Of course, we’ve all heard or been lectured on a nutritious diet. With the many campus activities held each month, there is even a lot of opportunities to have great meals for free on campus! But what are other ways we, as students, can stay healthy?
Get enough sleep:
Dave Grossman, a Psychologist and Author, talks extensively about sleep and how our bodies need it and what happens when we don’t get enough. Students often miss out on a lot of sleep. Between extra curricular activities, hanging with friends, studying for that exam… or not being able to sleep out of anxious for that exam. For a long time many believed that once missed, sleep could not be made up for. Turns out, according to Dr. Grossman, that sleep does indeed have a “bank” that we can add into. So don’t feel guilty for that nap you’re about to take in between classes! In fact, according to our own Dr. Calvillo, sleep helps solidify what you just learned, transitioning it all into long-term memory!
Good Stress versus Bad Stress. Yes, there IS such a thing as a bit of good stress. You know the type that motivates you to go the extra mile, push yourself a bit harder and that anxious butterfly feeling in your stomach on a first date. Those are okay for you and your body. And lets face it; we can’t avoid stress even if we tried. So lets look at ways we can help alleviate the added anxiety and stress you may be feeling right about now over your upcoming midterms.
DESTRESS is better that DISTRESS
D = Diet and Nutrition – eat a well balanced diet
E = Exercise- get outside and go for a hike or walk, hit the gym for yoga or a class
S = Sleep- make sure you are getting enough of it
T = Time Management- procrastination can add stress -manage time wisely
R = Relax – a great relaxation technique is practicing mindfulness and breath work
E = Express Gratitude – boosts feelings of joy and happiness
S = Social Connections – stay connected to others – isolation can increase worry
“Carolyn Proskow, Summa Cum Laude,” announced Dr. Eliza Bingham at the 2016 Commencement Ceremony for the College of Education, Health, & Human Services. For many of the students present that evening, hearing their name announced and walking across the stage was confirmation that despite every challenge that posed a threat to their academic achievement, they had made it…. in that moment, they knew that _______ was no match for their determination to succeed. For some, this “blank” was late-night cramming sessions in Kellogg Library during finals week. For others, this “blank” was having to balance a full-time job with a full-time class schedule. For me, this “blank” was my eating disorder. My eating disorder was no match for my determination to succeed, and indeed, that was something to celebrate on commencement day. Continue reading →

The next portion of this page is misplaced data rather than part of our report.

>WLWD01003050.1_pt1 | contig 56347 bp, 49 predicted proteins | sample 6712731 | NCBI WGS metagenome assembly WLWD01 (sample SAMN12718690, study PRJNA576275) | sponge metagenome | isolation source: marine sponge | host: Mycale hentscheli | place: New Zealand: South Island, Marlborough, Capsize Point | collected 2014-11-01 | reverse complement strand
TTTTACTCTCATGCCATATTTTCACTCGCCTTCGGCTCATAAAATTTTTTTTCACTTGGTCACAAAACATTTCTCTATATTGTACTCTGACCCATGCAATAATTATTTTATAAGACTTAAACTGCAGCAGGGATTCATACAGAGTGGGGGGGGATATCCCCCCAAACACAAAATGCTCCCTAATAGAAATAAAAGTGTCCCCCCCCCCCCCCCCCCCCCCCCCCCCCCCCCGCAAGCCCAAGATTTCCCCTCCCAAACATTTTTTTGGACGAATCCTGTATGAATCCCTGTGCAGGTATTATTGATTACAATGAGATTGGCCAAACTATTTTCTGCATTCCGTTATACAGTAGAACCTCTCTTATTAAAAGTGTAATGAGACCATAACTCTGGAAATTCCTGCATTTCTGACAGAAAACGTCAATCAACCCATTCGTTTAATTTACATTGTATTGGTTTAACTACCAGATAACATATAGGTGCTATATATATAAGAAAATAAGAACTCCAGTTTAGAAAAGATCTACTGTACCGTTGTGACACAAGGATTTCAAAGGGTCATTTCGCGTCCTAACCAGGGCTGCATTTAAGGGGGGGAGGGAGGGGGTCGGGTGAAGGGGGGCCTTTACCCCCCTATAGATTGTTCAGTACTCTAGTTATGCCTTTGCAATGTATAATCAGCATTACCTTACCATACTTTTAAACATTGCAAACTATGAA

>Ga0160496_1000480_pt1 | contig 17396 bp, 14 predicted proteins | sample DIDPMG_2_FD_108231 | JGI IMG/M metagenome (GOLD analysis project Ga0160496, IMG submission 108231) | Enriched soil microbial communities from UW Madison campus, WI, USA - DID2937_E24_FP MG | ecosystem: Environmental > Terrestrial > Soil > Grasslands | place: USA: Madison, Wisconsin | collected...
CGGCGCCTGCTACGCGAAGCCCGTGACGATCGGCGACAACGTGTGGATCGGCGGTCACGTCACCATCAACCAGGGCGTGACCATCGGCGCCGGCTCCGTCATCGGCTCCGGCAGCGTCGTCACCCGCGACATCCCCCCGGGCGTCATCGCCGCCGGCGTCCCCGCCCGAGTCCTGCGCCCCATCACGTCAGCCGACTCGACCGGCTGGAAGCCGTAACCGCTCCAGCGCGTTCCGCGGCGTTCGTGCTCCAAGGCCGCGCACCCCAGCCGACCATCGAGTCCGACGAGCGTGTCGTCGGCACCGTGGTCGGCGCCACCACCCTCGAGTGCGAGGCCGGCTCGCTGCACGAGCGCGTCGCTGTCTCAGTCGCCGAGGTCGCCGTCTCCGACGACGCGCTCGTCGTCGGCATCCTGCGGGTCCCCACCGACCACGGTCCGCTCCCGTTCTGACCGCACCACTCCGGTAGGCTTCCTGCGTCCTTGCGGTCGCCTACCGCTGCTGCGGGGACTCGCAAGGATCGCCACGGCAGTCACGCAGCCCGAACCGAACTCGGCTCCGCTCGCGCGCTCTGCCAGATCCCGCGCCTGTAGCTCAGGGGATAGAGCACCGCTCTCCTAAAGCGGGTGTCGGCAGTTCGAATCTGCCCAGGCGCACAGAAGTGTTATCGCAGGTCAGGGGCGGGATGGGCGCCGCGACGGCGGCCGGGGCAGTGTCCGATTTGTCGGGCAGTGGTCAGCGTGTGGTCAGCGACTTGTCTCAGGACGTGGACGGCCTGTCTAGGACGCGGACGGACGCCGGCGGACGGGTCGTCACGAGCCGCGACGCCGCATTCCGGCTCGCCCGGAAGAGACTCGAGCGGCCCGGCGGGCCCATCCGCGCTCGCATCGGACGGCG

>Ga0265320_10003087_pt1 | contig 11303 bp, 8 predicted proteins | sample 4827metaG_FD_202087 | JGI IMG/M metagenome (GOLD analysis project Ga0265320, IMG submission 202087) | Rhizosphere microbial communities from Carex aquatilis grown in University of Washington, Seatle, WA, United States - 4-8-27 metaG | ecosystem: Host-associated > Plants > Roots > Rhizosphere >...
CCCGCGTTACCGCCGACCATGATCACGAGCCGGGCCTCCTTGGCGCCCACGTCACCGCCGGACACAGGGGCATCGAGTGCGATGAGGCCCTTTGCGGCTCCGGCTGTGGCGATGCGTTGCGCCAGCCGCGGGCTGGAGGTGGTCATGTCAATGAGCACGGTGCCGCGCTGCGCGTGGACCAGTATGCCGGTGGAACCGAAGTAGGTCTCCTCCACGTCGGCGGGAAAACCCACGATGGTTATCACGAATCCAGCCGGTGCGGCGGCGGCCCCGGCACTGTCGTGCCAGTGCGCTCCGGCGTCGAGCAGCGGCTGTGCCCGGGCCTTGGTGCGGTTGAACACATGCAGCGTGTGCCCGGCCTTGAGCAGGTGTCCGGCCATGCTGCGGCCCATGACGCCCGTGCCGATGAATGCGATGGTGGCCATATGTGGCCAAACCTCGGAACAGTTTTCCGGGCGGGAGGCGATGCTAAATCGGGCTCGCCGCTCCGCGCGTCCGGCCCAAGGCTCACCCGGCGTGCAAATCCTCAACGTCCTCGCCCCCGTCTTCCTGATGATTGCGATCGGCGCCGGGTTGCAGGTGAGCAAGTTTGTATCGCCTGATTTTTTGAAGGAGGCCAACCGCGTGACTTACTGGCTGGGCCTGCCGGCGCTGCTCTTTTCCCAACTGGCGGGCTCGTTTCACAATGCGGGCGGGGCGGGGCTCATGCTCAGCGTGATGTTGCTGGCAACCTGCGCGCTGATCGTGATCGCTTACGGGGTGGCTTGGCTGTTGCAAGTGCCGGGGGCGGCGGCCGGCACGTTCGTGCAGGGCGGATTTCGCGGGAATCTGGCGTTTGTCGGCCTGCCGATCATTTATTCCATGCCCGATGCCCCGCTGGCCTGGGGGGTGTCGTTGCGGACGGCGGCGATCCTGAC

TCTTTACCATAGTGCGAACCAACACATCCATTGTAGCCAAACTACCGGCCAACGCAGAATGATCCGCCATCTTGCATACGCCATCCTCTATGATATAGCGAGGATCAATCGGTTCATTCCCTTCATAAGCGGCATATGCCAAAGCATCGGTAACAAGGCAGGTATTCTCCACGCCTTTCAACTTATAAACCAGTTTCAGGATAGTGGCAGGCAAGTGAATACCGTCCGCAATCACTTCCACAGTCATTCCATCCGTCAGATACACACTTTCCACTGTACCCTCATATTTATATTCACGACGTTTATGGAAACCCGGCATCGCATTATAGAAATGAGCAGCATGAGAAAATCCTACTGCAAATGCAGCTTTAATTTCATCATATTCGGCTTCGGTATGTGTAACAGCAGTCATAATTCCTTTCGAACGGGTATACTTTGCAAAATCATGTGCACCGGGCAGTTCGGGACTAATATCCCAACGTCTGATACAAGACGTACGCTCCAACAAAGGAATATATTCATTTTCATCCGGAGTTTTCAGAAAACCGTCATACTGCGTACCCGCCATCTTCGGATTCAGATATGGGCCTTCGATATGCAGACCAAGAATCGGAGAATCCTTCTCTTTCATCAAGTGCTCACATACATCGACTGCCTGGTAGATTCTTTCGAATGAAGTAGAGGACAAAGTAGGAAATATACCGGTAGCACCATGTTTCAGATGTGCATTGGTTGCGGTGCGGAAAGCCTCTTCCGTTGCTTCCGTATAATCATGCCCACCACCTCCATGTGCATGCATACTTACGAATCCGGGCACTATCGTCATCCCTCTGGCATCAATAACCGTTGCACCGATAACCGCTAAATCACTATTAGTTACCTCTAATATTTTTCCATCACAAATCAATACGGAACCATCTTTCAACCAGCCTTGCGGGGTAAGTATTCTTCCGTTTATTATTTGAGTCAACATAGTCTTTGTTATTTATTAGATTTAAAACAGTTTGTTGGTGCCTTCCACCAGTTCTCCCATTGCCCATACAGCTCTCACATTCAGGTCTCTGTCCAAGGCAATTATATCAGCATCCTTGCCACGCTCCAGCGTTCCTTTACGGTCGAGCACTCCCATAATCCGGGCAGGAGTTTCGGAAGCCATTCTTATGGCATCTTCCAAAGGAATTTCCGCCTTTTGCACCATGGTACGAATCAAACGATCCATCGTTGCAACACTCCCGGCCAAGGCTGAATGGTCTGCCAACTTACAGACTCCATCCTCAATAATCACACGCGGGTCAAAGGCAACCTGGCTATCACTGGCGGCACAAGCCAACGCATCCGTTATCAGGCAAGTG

The media depicts images that our society should abide by. We mostly see images that show women and men should have these perfect bodies that would be admired by anyone. Losing weight is what comes to mind when you want to have that perfect body to be admired, loved, and happy.
Your heart is the core at which you exist, the center of your body’s entire universe. It is the essence of your innermost self. So with that being said, how are you making sure to take care of it?
In the United States, someone has a heart attack every 34 seconds. Every 60 seconds, someone dies from a heart disease-related event. Heart disease is the leading cause of death for both men and women in the United States as cardiovascular diseases obtain more lives than all forms of cancers combined. But do not fear, for it is preventable! So always remember to be Heart Smart!
With February being Heart Health Month, it’s time to rev up 2017 by making heart-healthy choices and maintaining it throughout the year! Here are a few tips to lead you in the right direction as to how to reduce putting your heart at risk.
Tips to eating Heart-Healthy:
Be conscious of what’s on your plate.
Eat fruits and vegetables
Eat whole grains and minimize processed foods with added sugars
Include heart-healthy fats
Hydrate with eight 8-ounce glasses of water each day